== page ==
Tag Archives: BGH

Federal Court of Justice doesn’t Revoke Freedom-Related Decision

Some time ago, I have noted that almost all freedom-related supreme court decisions in Germany

[…] more or less read like: A wants to stop B from doing something. The LG and the OLG stay with A but the BGH finally confirms the freedom of B.

Today, it seems that an exception (I ZR 80/12) to this (undesirable, and – if accurate – frightening) rule was published [1].

In a lawsuit between the Gesellschaft für musikalische Aufführungs- und mechanische Vervielfältigungsrechte (GEMA) and the file hosting provider RapidShare the former acted as the plaintiff demanding the defendant to stop providing access to 4815 illegal copies of music recordings that have been uploaded by unidentified users to the servers of the defendant. The Federal Court of Justice of Germany (BGH) has confirmed the decisions of the Landgericht (LG) and Oberlandesgericht (OLG) Hamburg that obligated the defendant to cancel access to copies of the works enumerated by the plaintiff and take reasonable care that they won’t be uploaded again.

This decision is in line with Continue reading

Recent Freedom-Related Supreme Court Decisions in Germany

In this post, I’d like to very briefly discuss a few freedom-related decisions by the Federal Court of Justice of Germany (BGH) and the Federal Constitutional Court of Germany (BVerfG) made during this year’s November and December for which I did not have time to publish more thorough discussions earlier. The decisions are ordered by the dates of their press releases (PR) which are sometimes substantially younger than the actual decisions.

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European Court of Justice Could Enable Libraries Advancing Against DRM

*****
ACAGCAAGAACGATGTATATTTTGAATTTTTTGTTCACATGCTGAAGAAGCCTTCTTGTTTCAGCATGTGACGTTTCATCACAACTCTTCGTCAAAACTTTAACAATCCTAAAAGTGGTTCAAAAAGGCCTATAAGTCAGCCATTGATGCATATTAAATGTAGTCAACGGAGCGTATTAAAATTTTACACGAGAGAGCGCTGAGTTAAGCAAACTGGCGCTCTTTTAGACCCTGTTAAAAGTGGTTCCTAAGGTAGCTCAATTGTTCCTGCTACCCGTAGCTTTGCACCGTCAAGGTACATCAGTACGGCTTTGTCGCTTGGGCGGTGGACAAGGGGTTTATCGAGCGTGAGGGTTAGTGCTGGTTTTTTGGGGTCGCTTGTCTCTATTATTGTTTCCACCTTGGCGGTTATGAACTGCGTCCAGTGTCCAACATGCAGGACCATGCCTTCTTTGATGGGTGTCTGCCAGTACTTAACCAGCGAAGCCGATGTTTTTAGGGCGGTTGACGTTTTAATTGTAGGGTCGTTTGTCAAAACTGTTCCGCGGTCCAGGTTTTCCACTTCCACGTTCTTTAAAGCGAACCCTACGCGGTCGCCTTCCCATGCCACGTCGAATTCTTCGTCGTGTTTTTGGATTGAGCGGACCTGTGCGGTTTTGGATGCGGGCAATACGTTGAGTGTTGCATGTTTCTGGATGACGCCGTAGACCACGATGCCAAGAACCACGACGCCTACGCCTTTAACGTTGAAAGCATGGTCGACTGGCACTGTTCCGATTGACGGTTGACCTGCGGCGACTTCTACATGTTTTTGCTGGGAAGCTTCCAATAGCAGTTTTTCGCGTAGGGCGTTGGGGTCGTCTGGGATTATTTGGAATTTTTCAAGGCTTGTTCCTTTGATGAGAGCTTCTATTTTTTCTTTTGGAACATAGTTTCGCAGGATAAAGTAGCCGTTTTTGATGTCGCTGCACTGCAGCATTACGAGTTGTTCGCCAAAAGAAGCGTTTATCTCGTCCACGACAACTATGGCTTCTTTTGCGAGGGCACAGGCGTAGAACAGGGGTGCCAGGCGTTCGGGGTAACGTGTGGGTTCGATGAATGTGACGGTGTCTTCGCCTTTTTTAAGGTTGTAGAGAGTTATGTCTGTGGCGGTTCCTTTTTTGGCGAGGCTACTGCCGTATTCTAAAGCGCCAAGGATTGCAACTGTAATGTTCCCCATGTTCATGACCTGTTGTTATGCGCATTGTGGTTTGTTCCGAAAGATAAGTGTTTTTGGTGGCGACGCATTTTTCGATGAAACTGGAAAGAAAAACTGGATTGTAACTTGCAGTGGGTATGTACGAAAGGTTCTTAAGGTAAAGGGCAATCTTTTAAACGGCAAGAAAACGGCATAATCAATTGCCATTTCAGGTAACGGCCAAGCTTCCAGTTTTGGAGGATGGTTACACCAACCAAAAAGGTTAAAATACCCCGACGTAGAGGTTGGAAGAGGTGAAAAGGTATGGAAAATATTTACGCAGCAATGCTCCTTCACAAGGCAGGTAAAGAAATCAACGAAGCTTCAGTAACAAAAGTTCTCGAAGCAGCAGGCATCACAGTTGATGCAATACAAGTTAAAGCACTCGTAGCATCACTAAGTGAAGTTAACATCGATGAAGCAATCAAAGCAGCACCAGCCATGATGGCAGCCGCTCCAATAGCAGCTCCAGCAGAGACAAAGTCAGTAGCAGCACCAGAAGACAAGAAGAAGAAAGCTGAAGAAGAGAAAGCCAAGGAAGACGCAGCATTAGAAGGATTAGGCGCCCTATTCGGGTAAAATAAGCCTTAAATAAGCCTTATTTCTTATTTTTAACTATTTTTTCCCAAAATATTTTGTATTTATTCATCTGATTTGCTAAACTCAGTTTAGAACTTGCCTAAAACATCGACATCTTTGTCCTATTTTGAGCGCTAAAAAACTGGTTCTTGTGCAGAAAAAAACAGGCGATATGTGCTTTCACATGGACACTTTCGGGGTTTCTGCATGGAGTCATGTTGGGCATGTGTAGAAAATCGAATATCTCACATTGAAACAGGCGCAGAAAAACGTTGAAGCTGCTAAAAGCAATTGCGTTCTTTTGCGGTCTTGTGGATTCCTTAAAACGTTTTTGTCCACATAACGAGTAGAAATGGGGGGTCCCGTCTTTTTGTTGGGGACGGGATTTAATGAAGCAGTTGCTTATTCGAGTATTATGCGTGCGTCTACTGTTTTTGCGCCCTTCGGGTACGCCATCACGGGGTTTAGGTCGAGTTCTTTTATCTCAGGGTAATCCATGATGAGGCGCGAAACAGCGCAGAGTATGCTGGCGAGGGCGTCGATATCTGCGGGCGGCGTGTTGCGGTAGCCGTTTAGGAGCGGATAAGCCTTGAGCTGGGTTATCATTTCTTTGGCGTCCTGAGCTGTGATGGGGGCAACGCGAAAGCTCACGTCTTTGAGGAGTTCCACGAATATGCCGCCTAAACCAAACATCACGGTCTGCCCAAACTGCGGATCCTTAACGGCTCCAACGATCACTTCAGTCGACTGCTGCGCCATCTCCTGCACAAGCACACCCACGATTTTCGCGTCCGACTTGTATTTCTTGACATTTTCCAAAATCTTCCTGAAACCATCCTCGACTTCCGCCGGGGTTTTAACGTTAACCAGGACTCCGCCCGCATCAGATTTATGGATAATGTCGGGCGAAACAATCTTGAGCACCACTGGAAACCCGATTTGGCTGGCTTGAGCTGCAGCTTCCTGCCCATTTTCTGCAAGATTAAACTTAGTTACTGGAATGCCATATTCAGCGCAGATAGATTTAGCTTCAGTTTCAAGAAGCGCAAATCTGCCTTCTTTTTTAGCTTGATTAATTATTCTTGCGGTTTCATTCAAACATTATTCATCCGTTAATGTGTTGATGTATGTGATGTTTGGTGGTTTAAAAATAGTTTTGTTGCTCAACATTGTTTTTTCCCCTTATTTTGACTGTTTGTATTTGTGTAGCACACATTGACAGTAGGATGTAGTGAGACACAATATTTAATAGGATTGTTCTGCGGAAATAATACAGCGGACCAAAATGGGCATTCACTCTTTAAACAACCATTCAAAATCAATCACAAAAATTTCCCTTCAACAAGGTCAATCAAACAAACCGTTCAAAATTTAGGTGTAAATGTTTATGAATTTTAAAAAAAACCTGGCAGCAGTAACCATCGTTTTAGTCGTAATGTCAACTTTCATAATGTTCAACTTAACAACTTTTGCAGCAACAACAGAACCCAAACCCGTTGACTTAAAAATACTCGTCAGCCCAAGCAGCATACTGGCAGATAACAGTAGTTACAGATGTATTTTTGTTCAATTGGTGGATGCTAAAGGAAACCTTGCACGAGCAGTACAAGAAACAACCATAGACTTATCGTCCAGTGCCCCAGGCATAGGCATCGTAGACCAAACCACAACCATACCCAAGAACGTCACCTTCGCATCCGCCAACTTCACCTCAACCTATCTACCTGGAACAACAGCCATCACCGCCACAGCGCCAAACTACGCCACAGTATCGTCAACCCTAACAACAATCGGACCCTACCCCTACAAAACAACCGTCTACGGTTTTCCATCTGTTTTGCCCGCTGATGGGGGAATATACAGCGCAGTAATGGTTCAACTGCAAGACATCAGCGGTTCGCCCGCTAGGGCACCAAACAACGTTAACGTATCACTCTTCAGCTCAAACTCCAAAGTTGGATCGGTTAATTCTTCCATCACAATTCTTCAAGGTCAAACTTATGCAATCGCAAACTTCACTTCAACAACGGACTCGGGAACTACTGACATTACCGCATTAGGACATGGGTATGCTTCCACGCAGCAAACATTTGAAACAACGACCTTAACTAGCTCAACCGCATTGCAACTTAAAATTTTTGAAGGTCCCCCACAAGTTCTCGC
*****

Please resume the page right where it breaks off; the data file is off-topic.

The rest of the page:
An interesting lawsuit is currently going on between a German University’s library and a German publisher. The latter wishes to forbid the library digitizing its textbooks and instead force it to buy a licensing agreement for its e-books. The library had been scanning a printed book and provided access to it in PDF format via electronic terminals. Visitors were also allowed to print out the PDFs and even save them to their USB flash drives and take them with them.

The first court to deal with the matter decided that the library is allowed to digitize the books – even if the publisher disapproves of this and offers an alternative licensing agreement – but allowing visitors to take copies with them is not covered by the law. Both parties were appealing against the sentence. The Federal Court of Justice of Germany (BGH), who is now in charge of the lawsuit, has asked the European Court of Justice (ECJ) for an interpretation of the relevant directive and the outcome is totally open again. The ECJ’s decision will probably have an impact on many libraries all across Europe.

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Illegal Copies of “Alone in the Dark” on RapidShare

Today, the Federal Court of Justice in Karlsruhe (BGH) has published a press release (BGH 114/2012) concerning its not yet published decision in the lawsuit between Atari Europe, Inc. and the RapidShare AG (Urteil des I. Zivilsenats vom 12.7.2012 – I ZR 18/11).

Atari has been suing RapidShare for providing disk space for distributing illegal copies of its video game “Alone in the Dark”. As with a number of previous lawsuits, the BGH has pointed out that there is no general obligation for RapidShare to unconditionally filter files uploaded by its users for potentially being illegal. However, RapidShare is obligated to do its best to prevent reoccurring of illegal uploads of the same file has it once been notified by the aggrieved person. Continue reading